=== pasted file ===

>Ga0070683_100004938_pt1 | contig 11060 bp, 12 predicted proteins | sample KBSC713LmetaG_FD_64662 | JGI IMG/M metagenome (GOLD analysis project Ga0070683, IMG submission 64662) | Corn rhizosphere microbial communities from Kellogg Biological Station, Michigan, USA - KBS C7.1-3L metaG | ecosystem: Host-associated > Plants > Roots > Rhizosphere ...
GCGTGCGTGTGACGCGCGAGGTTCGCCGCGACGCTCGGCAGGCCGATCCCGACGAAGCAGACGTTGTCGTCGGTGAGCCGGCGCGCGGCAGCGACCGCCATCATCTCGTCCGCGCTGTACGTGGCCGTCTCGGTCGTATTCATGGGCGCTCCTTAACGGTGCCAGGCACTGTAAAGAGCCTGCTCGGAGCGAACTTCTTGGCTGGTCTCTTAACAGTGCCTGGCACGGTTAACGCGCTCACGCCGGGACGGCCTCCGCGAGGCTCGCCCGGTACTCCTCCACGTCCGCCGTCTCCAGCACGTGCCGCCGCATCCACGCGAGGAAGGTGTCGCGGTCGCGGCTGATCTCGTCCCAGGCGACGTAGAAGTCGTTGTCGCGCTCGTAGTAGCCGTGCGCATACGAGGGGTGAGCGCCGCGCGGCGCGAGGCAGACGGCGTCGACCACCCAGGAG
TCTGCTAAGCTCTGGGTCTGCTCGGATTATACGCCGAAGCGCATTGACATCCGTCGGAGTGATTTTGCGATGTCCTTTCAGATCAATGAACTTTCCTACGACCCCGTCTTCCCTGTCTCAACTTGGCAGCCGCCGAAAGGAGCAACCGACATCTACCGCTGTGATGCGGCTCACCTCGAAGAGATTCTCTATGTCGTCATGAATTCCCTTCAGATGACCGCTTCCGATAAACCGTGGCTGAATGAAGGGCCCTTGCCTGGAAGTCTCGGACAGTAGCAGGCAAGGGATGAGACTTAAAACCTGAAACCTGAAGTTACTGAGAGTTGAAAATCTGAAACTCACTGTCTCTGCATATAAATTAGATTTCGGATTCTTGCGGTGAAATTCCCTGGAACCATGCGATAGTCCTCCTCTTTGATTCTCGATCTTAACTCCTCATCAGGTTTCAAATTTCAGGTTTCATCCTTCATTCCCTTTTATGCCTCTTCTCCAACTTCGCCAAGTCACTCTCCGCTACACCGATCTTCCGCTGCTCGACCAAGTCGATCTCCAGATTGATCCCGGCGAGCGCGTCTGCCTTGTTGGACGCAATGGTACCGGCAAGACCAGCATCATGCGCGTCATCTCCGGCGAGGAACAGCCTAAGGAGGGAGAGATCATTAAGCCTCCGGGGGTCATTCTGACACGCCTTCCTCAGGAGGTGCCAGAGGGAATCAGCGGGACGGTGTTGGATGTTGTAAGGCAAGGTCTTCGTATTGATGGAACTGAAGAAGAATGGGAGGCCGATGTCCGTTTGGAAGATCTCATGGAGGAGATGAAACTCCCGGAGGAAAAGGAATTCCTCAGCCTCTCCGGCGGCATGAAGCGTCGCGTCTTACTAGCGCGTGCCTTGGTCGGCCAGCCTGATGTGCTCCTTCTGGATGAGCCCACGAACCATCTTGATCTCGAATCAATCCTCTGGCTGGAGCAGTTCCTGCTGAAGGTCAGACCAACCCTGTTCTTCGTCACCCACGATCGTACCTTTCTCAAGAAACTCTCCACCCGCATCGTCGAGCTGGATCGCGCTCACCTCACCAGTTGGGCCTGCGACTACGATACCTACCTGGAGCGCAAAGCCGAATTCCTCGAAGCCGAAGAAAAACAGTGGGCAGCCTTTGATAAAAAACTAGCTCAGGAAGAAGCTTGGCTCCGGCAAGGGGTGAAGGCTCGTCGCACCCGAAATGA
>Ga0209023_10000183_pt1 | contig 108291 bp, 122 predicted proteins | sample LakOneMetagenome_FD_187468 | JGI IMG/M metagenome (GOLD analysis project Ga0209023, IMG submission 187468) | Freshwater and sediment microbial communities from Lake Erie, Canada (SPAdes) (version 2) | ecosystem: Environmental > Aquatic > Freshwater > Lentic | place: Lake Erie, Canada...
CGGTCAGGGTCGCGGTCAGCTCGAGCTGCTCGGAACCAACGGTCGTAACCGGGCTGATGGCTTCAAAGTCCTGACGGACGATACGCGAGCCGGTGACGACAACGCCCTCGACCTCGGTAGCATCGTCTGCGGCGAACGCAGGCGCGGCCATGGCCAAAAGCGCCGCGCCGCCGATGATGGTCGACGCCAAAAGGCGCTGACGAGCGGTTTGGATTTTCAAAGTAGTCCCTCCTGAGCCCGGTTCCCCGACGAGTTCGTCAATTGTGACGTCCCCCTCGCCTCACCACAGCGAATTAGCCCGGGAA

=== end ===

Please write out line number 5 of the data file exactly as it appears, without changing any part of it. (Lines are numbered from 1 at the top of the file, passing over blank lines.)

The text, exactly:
CGGTCAGGGTCGCGGTCAGCTCGAGCTGCTCGGAACCAACGGTCGTAACCGGGCTGATGGCTTCAAAGTCCTGACGGACGATACGCGAGCCGGTGACGACAACGCCCTCGACCTCGGTAGCATCGTCTGCGGCGAACGCAGGCGCGGCCATGGCCAAAAGCGCCGCGCCGCCGATGATGGTCGACGCCAAAAGGCGCTGACGAGCGGTTTGGATTTTCAAAGTAGTCCCTCCTGAGCCCGGTTCCCCGACGAGTTCGTCAATTGTGACGTCCCCCTCGCCTCACCACAGCGAATTAGCCCGGGAA